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Countdown to toy safety’s starting all over

Submitted by on Tuesday, 3 February 2009 2 Comments
toysWhat  Congress and the White House did in August, two Consumer Product Safety commissions undid Friday when they agreed to wait a year to enforce testing standards for lead and phthalates in children's products.

Part of the delay was for good reason. The commission had so hopelessly blown implementation of the  Consumer Product Safety Improvement Act that manufacturers large and small who had been making an honest effort were confused and frustrated. We've been busy, commissioners basically told senators in a letter Friday invoking the  "overworked and understaffed" defense.

And what was clearly understood about the law was clearly ridiculous: Manufacturers from Mattel to Mom selling hair bows at the county fair would have to have each lot tested, even if every component going into the product already had been tested.

But to delay a year puts full enforcement of the toughest lead law in the world almost three years behind the recall outbreak that started it all.

It's more of a delay than some CPSIA critics wanted.

U.S. Sen. Jim DeMint, for example, says he plans to introduce legislation asking for a six-month delay. With the exception of his Good Faith Exemption that basically would give manufacturers a get out of jail free card by using the "oops I didn't mean to" excuse, most of the South Carolina Republican's proposals make much sense.

If DeMint, who was opposed to parts of the new law from the start, thinks it's do-able in six months, it's troubling that  regulars want to drag it out an additional six. Particulary since the repeal drumbeat already is banging.

"Let the industry and science take care of regulation," the law's critics say. I can think of hundreds of reasons that doesn't work, all of them listed in the Food and Drug Administration's salmonella recall database.

A lot of lobbying and creative labeling can happen in 12 months.

No doubt big manufacturers already are reprinting labeling to declare that most playthings are meant for ages 12 and up. While that might look suspicious on, say, a Raggedy Ann doll, all they'd have to do in that case is call it a collectible.

Anyone who thinks that won't happen should try shopping for children's sleepwear. You won't find much. You'll see a lot of things that look suspiciously like pajamas, but they're clearly be labeled "not sleepwear" so manufacturers won't have to comply with flammability standards. Consumer Product Safety Commission rules prohibit that ruse, but I don't recall seeing anyone busted in recent years.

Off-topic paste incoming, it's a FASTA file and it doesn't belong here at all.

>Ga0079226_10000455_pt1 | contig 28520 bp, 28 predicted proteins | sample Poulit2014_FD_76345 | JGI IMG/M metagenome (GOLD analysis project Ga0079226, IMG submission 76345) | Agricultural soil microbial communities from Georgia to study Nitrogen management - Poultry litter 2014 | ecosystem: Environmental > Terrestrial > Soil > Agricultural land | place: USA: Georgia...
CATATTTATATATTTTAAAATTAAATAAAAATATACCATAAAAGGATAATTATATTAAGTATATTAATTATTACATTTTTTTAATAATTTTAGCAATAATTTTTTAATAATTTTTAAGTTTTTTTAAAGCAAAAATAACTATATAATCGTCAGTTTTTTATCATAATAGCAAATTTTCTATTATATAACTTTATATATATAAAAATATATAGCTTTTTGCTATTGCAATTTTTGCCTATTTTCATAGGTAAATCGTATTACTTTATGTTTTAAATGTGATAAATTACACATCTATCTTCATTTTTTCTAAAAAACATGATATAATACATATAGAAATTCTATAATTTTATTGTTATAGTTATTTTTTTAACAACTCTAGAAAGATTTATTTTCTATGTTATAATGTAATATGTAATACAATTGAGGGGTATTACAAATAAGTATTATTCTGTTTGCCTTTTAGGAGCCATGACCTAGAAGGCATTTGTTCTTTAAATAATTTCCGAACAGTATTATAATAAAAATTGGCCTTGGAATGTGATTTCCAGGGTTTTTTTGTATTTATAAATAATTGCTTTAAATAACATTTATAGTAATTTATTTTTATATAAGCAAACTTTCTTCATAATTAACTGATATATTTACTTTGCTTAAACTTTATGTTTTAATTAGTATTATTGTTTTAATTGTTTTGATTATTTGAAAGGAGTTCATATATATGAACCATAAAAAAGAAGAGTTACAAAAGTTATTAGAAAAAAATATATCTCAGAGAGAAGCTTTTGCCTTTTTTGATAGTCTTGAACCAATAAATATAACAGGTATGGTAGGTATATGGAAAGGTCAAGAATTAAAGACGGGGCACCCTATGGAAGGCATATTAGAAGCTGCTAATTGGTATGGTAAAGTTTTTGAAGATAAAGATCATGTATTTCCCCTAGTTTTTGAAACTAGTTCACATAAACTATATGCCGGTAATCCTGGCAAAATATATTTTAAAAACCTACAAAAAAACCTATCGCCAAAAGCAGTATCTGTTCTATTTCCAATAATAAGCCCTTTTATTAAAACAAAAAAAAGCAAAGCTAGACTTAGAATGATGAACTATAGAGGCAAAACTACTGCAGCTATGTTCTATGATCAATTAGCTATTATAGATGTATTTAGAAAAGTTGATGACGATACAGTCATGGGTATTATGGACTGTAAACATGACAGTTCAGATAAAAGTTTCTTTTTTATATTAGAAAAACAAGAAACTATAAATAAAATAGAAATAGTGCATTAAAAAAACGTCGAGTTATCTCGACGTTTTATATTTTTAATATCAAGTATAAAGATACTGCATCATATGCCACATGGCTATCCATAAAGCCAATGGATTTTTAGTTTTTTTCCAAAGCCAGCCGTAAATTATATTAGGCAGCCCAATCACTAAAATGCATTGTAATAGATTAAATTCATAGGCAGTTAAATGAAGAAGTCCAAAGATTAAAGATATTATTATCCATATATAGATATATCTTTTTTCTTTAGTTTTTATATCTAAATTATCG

The law will, of course, still be in effect. Lead will be limited to a stringent 600 parts per million for surface paint for any product for children younger than 12, with the level falling to 100 parts per million by 2011. Metal in children's jewelry would fall under the same restriction.

No one will have to prove that they're meeting that, though. Not that testing is necessarily proof in the Peanut Corporation of America world of keep testing until you get the answer you're looking for.

Few people have argued in recent weeks that some sort of testing delay wasn't needed. Groups ranging from The Public Citizen to Moms Rising, which pushed hard for the law, agree, and they also agree to common-sense changes such as component testing.

Here's hoping, though, that the Consumer Product Safety Commission doesn't change the new implementation date from Feb. 10, 2010, to the next Feb. 30.

Copyright 2009 Debra Legg. All rights reserved.

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2 Comments »

  • Kathleen McDade said:

    I think this is also a good reminder that we as parents need to take responsibility for what we buy for our children. We CAN buy local, buy organic, buy from people we trust, etc. We don’t have to buy Chinese-made toys from Wal-Mart (and if we do, we know we’re taking a risk). It’s also worth thinking about whether we need so many toys.

  • Debra said:

    You are absolutely right about that, Kathleen. I watch the recall lists closely, and the bulk of products being recalled for other than safety reasons are cheap lead-laden junk that the guys don’t need anyway. It’s yet another lesson in “you get what you pay for.”